WELCOME REMARKS – International Conference on “BRI in the Changing Regional Dynamics”

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BRI in the changing regional dynamics

International Conference, Islamabad, 20-21 November 2019

Welcome Remarks of the Director General ISSI

May I warmly welcome the honorable Foreign Minister of Pakistan to the International Conference being organized Institute of Strategic Studies. I would also like to welcome Ambassador of China, Chairman of Power China Resources Ltd, and scholars from China and Pakistan.

Makhdoom Shah Mahmood Qureshi sahib has developed for himself the reputation of a scholarly diplomat. He values and appreciates independent ideas. He recognizes the true worth of out of box thinking. He has therefore paid special attention to the inputs that he receives from outside the government circles. Our institute, of which the foreign minister is patron in chief, is especially fortunate for the opportunity to contribute to the thinking on foreign and security policy agenda of our country. The result of this approach is not surprising. Today, despite huge challenges in the foreign policy domain, Pakistan has acquitted itself well and handled choices with a sense of responsibility and wider perspective of peace and prosperity for the region and the world. He is a steady hand on our foreign policy mission and once again thank him for his consistent support to us.

I would also like to thank Ambassador Yao Jing of China. He has been a bulwark of support to China center of this Institute. He is seen all across the country travelling far and wide to inculcate deeper cooperation between Pakistan and his country. Thank you Ambassador and your team for the support to organize this conference.

I would also like to thank Mr Du Chunguo, the president of Power China Resources Ltd. His co-sponsorship of this event serves the highly valuable purpose of bringing Pakistan and China closer through tangible economic project.

Mr. Foreign Minister,

A new economic geography is emerging in our region. The sub regions of South Asia, West Asia and Central Asia are the mainstay of this economic geography.

Along side, there are at least five global dynamics, each of which is affecting the new economic geography of our region. Let me elaborate:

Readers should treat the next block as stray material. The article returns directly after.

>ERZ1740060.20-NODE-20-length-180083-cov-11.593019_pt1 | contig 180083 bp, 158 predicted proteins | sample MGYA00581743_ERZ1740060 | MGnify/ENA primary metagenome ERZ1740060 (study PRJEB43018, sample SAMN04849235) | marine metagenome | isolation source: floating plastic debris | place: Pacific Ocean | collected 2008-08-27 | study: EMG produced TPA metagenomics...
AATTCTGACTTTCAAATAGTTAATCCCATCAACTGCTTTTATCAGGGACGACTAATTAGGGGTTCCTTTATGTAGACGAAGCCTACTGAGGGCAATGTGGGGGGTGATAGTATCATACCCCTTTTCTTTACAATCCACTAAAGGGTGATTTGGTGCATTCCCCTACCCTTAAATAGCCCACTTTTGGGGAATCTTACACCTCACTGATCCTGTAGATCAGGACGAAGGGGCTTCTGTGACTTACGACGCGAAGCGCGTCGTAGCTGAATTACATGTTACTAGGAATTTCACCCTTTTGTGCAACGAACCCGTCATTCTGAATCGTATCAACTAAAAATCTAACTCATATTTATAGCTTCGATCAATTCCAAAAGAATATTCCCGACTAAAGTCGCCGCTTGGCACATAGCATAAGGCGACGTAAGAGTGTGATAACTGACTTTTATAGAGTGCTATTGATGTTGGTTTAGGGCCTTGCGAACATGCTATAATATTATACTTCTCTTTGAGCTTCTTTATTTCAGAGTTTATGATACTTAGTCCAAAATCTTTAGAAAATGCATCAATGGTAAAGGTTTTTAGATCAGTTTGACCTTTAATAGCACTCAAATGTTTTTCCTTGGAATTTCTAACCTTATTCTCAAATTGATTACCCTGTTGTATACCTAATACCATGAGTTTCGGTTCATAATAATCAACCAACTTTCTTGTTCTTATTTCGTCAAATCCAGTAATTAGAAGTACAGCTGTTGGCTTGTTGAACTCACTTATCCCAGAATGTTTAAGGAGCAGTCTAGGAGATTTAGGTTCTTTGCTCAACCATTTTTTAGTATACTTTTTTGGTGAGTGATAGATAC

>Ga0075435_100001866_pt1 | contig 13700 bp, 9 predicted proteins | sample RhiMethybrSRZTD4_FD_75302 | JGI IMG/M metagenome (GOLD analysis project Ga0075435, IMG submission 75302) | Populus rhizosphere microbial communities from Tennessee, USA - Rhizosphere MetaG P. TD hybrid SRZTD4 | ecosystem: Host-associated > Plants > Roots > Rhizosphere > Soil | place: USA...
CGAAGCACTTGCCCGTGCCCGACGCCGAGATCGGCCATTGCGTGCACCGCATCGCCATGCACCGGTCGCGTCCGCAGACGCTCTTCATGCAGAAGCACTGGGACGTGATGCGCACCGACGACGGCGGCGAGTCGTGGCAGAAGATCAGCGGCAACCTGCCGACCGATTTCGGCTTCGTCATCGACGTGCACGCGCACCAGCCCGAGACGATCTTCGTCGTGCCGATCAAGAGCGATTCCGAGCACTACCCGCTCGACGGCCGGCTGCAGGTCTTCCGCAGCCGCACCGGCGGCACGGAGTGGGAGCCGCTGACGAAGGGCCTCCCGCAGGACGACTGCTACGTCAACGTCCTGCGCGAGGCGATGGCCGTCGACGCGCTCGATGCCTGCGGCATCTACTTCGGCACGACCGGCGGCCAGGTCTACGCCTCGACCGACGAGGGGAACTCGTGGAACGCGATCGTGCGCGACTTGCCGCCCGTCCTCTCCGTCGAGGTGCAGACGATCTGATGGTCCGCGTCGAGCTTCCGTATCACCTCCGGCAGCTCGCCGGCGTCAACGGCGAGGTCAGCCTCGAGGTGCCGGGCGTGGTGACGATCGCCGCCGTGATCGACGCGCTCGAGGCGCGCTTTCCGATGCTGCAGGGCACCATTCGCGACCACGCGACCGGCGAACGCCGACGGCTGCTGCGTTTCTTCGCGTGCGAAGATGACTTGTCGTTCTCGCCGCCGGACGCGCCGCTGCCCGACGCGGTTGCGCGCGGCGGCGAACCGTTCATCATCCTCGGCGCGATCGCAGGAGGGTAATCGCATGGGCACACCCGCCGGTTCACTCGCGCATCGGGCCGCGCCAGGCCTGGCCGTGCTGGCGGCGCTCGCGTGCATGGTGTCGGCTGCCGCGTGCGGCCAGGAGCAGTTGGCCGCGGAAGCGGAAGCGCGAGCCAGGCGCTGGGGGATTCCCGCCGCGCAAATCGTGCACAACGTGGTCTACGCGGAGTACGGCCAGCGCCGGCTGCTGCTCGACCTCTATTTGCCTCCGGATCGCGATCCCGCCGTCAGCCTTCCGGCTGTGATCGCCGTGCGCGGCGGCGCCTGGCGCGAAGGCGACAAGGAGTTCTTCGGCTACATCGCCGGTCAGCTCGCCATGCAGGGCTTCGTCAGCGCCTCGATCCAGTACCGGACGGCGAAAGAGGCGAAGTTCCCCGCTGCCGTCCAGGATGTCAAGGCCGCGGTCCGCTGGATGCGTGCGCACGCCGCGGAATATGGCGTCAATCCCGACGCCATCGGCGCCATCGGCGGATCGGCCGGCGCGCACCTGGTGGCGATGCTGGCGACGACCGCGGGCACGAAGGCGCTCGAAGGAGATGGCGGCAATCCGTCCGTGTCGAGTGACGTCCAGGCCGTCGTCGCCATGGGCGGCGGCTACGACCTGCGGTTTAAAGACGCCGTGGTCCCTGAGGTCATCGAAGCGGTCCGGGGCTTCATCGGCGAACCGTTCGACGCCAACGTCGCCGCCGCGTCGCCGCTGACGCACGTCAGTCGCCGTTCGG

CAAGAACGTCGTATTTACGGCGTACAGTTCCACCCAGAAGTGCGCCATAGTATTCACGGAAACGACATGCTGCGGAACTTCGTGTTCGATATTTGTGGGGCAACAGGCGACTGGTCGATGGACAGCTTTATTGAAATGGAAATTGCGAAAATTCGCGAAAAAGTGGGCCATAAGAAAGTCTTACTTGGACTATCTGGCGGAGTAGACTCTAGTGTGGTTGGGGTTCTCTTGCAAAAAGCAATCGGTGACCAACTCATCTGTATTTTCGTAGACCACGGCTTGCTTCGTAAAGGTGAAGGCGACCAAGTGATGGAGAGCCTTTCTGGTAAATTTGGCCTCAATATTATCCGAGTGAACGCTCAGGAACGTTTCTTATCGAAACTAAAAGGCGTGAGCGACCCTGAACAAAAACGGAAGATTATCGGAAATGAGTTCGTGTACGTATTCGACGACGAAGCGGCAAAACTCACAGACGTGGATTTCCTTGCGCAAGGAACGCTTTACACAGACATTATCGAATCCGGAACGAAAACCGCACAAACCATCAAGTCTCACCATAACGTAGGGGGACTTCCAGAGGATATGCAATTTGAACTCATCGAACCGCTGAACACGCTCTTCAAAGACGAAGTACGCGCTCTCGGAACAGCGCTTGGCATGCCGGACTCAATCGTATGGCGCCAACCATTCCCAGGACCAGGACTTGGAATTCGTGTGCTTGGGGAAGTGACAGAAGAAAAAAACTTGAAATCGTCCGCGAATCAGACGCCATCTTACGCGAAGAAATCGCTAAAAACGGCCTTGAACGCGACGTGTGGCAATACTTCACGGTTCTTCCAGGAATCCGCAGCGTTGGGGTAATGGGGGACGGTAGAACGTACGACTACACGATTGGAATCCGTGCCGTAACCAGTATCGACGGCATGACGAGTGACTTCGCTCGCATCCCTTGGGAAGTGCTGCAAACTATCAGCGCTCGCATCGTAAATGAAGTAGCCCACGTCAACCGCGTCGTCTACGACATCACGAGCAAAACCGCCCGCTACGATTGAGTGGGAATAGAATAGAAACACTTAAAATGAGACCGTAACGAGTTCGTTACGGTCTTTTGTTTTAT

1. Major power competition could either yield positive globalism or a disastrous rivalry.
    1. The US tilt towards India has emboldened the present Indian leadership to pursue a heavy-handed approach with consequences for the whole region.
    1. Any outbreak of hostility in the Gulf could seriously destabilize the region.
    1. Lack of peace in Afghanistan is one singular impediment to regional connectivity.
    1. Non-traditional security threats are rising like Climate Change and water security. Further, there are other huge challenges arising from information explosion, cyber, lawfare, xenophobia, narrow nationalism, challenges for immigrants, and unbridled population growth.

If we look closely, Pakistan and China are both hugely relevant to these global and regional dynamics, especially to the idea of a growing economic geography of our region: Let me elaborate.

China’s economic rise is stimulating the shaping up of the new economic geography. Major power competition could either move us towards a win-win melting pot or push the entire region into vortex of conflict. The BRI, AIIB, CPEC can all make globalism win. Or we lose it all. Stakes are high.

Pakistan’s role is also emerging as a conciliator, a peace builder, an element of stability in the region and hub of economic connectivity in the three sub regions. Pakistan’s implementation of CPEC, efforts to facilitate peace in Afghanistan, and conciliate both Iran and Saudi Arabia for peaceful solution to their problems are the cases in point.

The major challenge is lack of peace in South Asia, where India is pursuing the ambition of creating a Hindu rashtra, with little to no space for minorities.

How would the region cope with the challenges and avail the opportunities. The participating scholars from China and Pakistan would help us better understand the exact nature of the challenges ahead, and hopefully would identify practical solutions.

In the midst of these far reaching changes, it is crucially important that globalism and inclusivity must win. We all must stand on the right side of history.

I sincerely hope that this conference will contribute to deepening our understanding of the regional dynamics and how best we can benefit from them.

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